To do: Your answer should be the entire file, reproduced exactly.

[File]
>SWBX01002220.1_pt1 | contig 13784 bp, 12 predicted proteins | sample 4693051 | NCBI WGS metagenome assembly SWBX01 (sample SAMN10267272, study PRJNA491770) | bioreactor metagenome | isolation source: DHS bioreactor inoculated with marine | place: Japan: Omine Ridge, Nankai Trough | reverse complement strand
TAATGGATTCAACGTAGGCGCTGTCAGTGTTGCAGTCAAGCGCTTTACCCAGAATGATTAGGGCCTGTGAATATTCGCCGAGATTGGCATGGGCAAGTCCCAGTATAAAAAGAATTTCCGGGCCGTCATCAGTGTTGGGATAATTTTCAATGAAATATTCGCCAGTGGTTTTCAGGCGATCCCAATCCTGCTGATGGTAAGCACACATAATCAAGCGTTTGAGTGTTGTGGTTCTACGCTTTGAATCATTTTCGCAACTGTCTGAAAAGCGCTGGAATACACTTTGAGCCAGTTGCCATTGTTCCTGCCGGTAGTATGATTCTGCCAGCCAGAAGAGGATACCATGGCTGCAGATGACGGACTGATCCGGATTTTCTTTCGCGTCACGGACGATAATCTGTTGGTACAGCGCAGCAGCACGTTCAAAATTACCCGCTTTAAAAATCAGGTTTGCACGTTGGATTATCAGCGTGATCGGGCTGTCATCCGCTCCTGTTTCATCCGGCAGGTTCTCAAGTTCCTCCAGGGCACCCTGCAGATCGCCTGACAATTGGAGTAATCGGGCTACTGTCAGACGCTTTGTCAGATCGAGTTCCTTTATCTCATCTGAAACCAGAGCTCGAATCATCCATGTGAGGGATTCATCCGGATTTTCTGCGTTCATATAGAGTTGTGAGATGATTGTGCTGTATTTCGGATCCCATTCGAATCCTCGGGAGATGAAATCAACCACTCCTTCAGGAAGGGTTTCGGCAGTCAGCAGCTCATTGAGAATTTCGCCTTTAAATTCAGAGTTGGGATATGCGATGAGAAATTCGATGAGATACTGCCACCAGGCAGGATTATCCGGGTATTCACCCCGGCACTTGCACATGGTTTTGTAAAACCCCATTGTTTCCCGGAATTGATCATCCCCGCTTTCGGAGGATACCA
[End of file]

>SWBX01002220.1_pt1 | contig 13784 bp, 12 predicted proteins | sample 4693051 | NCBI WGS metagenome assembly SWBX01 (sample SAMN10267272, study PRJNA491770) | bioreactor metagenome | isolation source: DHS bioreactor inoculated with marine | place: Japan: Omine Ridge, Nankai Trough | reverse complement strand
TAATGGATTCAACGTAGGCGCTGTCAGTGTTGCAGTCAAGCGCTTTACCCAGAATGATTAGGGCCTGTGAATATTCGCCGAGATTGGCATGGGCAAGTCCCAGTATAAAAAGAATTTCCGGGCCGTCATCAGTGTTGGGATAATTTTCAATGAAATATTCGCCAGTGGTTTTCAGGCGATCCCAATCCTGCTGATGGTAAGCACACATAATCAAGCGTTTGAGTGTTGTGGTTCTACGCTTTGAATCATTTTCGCAACTGTCTGAAAAGCGCTGGAATACACTTTGAGCCAGTTGCCATTGTTCCTGCCGGTAGTATGATTCTGCCAGCCAGAAGAGGATACCATGGCTGCAGATGACGGACTGATCCGGATTTTCTTTCGCGTCACGGACGATAATCTGTTGGTACAGCGCAGCAGCACGTTCAAAATTACCCGCTTTAAAAATCAGGTTTGCACGTTGGATTATCAGCGTGATCGGGCTGTCATCCGCTCCTGTTTCATCCGGCAGGTTCTCAAGTTCCTCCAGGGCACCCTGCAGATCGCCTGACAATTGGAGTAATCGGGCTACTGTCAGACGCTTTGTCAGATCGAGTTCCTTTATCTCATCTGAAACCAGAGCTCGAATCATCCATGTGAGGGATTCATCCGGATTTTCTGCGTTCATATAGAGTTGTGAGATGATTGTGCTGTATTTCGGATCCCATTCGAATCCTCGGGAGATGAAATCAACCACTCCTTCAGGAAGGGTTTCGGCAGTCAGCAGCTCATTGAGAATTTCGCCTTTAAATTCAGAGTTGGGATATGCGATGAGAAATTCGATGAGATACTGCCACCAGGCAGGATTATCCGGGTATTCACCCCGGCACTTGCACATGGTTTTGTAAAACCCCATTGTTTCCCGGAATTGATCATCCCCGCTTTCGGAGGATACCA